The Other 10% (that sometimes feels like 90%)
So they say living a healthy lifestyle and losing or maintaining your weight is 90% what you eat and 10% exercise. Well although that may be the formula sometimes it feels like designing a workout program that is challenging yet not discouraging is a bigger task than eating right. I know I have been through a million different iterations of what I call my “workout routine”. And the more people I meet through H.E.a.T the more I find that people really struggle with the exercise part of staying healthy. So I wrote this blog to share with you my exercise story as well as provide some tips on how to design a program for yourself.
Anyone who knows me also knows that volleyball is my sport. I have been playing since I was 12 years old and only stopped a few years ago when I got pregnant with my son. I always played on leagues or found pick-up games or open gyms. Wherever there was volleyball, I was there. It was my main source of exercise along with whatever conditioning and weight training came with volleyball practice. I was not by any means a gym rat. I should note here that I grew up in California so there was no need to go inside to work out. I didn’t really start fooling around with gyms until I moved to New York for grad school and did a semester abroad in Belgium. During the cold, snowy winters I discovered the treadmill and weightlifting. My classmates Yvette and Patrice were my first gym buddies and we would navigate the cardio machines, free weights, and nautilus machines together. Yvette and Patrice had both been cheerleaders in college and oddly had spent more time in the gym than I had. I guess cheerleaders are indeed athletes too LOL. However I found that I took to the gym like a fish to water and later when I moved back to California and started taking classes at the gym, I really fell in love. But my humble beginnings were in Rochester, New York and Leuven, Belgium.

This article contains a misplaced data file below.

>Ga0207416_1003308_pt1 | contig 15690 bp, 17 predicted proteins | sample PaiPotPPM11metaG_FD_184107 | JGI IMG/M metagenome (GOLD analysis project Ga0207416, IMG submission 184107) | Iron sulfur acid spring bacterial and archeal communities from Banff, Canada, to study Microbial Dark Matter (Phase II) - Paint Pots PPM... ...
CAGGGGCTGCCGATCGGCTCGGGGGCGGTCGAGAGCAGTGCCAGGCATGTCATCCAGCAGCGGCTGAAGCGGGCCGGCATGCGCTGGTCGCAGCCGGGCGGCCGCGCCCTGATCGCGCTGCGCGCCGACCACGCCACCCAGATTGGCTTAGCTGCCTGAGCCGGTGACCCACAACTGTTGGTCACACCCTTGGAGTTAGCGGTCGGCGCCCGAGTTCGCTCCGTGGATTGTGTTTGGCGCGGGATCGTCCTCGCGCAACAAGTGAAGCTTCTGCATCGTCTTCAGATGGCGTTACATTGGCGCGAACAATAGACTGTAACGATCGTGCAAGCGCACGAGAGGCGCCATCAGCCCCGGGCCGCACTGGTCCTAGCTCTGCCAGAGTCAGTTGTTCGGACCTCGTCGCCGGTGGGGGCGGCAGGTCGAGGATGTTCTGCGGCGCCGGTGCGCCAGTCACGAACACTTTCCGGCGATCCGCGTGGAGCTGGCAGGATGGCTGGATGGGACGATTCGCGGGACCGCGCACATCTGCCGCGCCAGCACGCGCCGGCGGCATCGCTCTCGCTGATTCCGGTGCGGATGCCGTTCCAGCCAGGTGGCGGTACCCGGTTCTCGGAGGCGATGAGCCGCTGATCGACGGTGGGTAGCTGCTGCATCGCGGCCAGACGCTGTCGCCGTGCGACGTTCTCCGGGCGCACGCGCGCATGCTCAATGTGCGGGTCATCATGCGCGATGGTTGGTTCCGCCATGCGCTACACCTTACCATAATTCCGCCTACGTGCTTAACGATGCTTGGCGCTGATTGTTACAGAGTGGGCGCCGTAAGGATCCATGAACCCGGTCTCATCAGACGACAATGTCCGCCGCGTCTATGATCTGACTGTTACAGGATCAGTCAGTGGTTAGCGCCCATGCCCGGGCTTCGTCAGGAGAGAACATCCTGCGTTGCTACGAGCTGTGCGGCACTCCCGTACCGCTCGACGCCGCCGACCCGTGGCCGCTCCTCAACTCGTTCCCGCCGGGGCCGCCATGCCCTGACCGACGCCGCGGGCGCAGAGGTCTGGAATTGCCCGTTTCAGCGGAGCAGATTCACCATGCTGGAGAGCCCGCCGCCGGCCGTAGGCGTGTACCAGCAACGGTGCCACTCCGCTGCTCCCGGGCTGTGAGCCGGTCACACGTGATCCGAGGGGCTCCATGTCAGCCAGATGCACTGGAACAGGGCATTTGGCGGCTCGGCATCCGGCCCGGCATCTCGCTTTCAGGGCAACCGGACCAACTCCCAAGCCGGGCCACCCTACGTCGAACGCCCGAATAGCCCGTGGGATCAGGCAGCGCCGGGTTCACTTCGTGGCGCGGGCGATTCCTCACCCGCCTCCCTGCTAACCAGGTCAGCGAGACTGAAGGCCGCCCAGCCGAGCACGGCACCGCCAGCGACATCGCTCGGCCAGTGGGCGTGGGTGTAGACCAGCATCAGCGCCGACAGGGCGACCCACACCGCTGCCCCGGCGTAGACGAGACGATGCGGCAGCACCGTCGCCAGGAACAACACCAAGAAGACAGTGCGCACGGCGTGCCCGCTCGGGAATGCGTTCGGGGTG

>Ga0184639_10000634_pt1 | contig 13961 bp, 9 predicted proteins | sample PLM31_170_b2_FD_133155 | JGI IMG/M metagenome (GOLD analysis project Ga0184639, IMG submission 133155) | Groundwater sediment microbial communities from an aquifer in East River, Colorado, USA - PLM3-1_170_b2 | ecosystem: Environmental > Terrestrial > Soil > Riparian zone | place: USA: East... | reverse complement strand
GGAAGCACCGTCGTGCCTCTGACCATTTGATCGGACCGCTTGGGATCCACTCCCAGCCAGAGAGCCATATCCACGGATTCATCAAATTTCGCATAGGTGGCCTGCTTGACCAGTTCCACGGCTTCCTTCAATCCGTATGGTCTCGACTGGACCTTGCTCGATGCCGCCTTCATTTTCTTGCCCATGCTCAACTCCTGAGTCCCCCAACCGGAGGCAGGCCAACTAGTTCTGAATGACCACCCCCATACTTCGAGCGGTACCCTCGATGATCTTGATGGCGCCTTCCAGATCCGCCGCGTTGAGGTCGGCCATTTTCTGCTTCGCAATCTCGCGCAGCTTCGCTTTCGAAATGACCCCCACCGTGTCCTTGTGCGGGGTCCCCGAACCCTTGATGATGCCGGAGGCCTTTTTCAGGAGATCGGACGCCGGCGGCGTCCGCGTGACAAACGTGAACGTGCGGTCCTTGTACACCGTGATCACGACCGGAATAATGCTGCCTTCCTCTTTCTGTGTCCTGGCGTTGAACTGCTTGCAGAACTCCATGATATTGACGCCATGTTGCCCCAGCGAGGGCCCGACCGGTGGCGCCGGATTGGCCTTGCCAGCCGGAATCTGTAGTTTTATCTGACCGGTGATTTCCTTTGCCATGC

While I was in grad school my sister Shannon took up running. And much like everything she does, she couldn’t just take up running, she had to become a marathoner. So while I was plugging away learning how to lift weights she was busy running 26.2 miles.